The FOX article was pretty light on but I'm guessing your new Patriot Act helped hold him for so long. Somewhere else on /. a poster said that a judge signed off on holding him as a material witness. Surely you guys have a seperation of powers? Your judiciary decides who's guilty and innocent on the facts available. Why is a judge deciding whether or not a man can be held without charge? Seems like a rubber stamp to me.

    It seems like the executive is getting permission to do something from someone who does not have the power to give that permission. Yes, the legislature may have granted the judiciary the power but it does not fall under normal judicial powers, totally circumvents due process and, I would guess, would be unconstitutional.

    Well at least he's better of that the guys living in dog kennels at Guantanamo Bay.
    • Generally, a jury of one's peers decides guilt or innocence. The judge's job is to preside over the trial process, ensure all the rules are obeyed, and mete out a sentence. The judge's other job is to decide on the legality of certain police measures, and issue warrants when necessary.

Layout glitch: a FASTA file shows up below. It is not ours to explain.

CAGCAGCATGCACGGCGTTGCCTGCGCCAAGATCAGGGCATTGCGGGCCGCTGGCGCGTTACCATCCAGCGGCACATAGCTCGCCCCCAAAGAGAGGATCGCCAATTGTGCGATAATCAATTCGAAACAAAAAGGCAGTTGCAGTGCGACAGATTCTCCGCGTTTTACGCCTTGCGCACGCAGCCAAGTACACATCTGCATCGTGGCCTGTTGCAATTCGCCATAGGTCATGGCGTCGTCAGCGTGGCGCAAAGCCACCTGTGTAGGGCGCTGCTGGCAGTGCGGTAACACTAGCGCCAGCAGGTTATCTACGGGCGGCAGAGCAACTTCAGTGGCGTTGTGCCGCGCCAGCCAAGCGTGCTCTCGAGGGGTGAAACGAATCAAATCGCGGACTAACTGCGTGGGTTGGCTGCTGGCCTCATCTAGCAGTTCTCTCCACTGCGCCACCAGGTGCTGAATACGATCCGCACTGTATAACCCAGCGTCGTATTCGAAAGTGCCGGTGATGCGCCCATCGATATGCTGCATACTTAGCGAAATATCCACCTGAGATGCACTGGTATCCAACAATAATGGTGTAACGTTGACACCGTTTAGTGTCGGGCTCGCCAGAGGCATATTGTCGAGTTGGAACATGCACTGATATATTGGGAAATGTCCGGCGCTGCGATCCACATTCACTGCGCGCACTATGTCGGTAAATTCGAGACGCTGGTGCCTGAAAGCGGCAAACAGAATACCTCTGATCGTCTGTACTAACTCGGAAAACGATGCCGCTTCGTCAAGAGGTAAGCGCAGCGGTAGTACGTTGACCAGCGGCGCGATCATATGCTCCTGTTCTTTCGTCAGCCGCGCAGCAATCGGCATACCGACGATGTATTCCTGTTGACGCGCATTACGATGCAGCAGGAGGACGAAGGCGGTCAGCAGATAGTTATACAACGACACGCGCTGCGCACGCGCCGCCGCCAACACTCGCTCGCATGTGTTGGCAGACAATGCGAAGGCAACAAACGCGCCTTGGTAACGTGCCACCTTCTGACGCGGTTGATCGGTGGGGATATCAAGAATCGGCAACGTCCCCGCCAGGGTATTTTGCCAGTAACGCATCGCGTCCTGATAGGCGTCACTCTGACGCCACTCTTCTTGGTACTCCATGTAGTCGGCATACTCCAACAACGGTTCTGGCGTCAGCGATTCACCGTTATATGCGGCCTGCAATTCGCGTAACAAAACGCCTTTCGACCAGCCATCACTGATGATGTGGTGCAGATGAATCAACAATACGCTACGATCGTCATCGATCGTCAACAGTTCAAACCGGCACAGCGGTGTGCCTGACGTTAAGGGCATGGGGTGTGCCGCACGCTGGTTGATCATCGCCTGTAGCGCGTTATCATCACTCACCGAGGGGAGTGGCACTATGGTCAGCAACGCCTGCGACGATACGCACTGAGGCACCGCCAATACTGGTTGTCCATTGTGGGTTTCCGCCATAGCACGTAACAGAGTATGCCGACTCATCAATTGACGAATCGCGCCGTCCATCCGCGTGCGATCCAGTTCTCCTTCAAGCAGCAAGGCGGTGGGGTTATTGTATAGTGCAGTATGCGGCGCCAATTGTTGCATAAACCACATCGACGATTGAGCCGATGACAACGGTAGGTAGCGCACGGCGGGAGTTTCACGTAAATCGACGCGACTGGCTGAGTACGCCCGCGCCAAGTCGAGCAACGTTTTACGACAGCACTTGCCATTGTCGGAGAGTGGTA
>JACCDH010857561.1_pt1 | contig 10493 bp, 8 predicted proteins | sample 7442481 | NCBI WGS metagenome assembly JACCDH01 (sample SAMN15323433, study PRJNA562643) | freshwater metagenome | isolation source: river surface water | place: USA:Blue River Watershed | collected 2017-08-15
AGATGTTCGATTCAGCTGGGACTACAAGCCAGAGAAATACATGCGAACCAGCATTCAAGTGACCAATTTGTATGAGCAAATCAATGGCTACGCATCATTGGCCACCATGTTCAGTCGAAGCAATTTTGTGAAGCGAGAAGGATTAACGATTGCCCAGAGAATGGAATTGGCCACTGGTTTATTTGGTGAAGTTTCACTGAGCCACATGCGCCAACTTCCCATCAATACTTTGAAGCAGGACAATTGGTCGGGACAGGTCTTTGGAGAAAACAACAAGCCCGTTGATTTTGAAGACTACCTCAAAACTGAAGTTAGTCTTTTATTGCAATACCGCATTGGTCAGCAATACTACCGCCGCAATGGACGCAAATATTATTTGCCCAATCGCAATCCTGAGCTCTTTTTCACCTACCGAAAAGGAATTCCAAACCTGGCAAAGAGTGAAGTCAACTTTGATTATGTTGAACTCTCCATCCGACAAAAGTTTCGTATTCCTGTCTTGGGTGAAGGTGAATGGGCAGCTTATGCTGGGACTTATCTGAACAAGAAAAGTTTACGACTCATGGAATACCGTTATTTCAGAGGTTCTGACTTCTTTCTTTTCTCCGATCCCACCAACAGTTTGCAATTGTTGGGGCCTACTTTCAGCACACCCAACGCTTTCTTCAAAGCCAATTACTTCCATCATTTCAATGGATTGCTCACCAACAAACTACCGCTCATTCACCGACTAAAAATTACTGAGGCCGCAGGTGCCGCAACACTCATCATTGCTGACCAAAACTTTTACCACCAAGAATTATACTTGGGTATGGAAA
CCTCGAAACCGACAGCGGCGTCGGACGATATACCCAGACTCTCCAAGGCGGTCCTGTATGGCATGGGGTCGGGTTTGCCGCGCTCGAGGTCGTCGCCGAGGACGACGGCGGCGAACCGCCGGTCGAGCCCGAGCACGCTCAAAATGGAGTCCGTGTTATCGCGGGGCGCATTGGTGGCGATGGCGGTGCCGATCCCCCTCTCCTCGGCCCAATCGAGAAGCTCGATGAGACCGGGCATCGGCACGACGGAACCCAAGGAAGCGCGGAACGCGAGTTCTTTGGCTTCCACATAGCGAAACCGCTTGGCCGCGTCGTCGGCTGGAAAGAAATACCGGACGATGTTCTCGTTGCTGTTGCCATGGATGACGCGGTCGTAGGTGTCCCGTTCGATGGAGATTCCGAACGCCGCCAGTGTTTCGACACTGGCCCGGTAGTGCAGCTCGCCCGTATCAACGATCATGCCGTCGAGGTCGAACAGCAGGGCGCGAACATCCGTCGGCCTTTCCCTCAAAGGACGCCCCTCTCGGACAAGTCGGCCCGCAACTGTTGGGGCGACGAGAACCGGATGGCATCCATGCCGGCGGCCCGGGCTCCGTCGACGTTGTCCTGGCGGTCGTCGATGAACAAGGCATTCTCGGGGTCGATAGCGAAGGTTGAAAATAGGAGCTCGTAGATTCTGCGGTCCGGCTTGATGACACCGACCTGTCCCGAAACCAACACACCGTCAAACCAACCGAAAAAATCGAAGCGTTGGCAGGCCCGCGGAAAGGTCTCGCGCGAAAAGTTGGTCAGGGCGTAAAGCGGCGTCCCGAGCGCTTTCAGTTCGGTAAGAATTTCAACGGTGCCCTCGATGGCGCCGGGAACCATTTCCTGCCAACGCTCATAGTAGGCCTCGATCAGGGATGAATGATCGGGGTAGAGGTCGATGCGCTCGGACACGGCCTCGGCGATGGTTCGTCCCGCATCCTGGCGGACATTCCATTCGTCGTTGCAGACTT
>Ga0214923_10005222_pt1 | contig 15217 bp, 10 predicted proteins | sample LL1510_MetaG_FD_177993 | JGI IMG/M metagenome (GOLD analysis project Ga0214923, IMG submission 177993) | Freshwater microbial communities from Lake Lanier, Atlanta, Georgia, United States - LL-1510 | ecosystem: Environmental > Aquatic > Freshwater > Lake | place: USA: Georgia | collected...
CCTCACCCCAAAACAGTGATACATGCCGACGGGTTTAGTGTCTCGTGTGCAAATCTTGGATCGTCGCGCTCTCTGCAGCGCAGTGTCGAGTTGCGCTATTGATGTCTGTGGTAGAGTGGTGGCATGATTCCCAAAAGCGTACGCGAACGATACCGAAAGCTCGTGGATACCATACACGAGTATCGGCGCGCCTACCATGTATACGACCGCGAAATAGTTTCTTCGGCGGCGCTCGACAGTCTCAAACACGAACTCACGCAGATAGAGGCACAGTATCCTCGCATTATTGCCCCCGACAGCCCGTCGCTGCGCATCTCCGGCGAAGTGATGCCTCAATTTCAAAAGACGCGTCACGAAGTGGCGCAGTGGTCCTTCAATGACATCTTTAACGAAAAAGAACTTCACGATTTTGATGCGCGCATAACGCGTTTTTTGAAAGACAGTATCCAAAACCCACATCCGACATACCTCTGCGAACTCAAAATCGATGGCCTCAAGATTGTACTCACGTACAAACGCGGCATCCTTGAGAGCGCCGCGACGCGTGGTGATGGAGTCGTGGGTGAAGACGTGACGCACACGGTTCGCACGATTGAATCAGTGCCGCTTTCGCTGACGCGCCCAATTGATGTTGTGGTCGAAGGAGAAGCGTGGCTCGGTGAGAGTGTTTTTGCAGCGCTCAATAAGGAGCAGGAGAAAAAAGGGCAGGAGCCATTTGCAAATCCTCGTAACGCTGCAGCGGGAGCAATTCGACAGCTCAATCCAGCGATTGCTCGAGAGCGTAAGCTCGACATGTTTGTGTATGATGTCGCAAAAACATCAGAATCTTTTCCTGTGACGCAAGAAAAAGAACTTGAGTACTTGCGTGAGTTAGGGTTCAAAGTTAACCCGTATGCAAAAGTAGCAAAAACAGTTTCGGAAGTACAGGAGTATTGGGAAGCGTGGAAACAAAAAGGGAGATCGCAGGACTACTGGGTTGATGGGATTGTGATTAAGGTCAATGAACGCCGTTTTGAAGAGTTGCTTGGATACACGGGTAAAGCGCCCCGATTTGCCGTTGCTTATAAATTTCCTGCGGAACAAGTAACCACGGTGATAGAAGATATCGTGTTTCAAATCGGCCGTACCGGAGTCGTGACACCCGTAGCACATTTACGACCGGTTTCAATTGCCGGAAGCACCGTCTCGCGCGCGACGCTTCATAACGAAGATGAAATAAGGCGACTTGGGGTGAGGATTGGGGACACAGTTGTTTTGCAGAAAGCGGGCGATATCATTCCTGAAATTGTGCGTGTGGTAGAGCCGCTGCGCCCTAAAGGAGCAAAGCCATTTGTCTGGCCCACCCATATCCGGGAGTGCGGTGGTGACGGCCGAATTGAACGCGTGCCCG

Yes, in their role as the watchdog over the policemen's shoulder, judges can be both our friends and our enemies. Judges are people, and people are either good or bad. Good judges use their power wisely; bad judges abuse thei
  • by rjh ( 40933 ) <> on Thursday August 07, 2003 @12:35AM (#6632042)
    Please, please, please, for the love of Bob, people, think a little bit before you go about saying "he just plead guilty because he was looking at 20-to-life, we don't actually know what he did."

    There's a special kind of plea you use when you're taking a conviction on lesser charges out of fear that you're looking at a much greater time if you're convicted on the original charges. It's called an Alford plea, closely related to a nolo contendre plea.

    Nolo has been expressed in layman's terms as "I didn't do it, judge, and I'll never do it again!" You neither admit guilt nor protest your innocence. As a result, many judges refuse to enter nolo pleas; they demand that you either admit or deny responsibility, and if you insist on nolo a "not guilty" plea will be entered instead.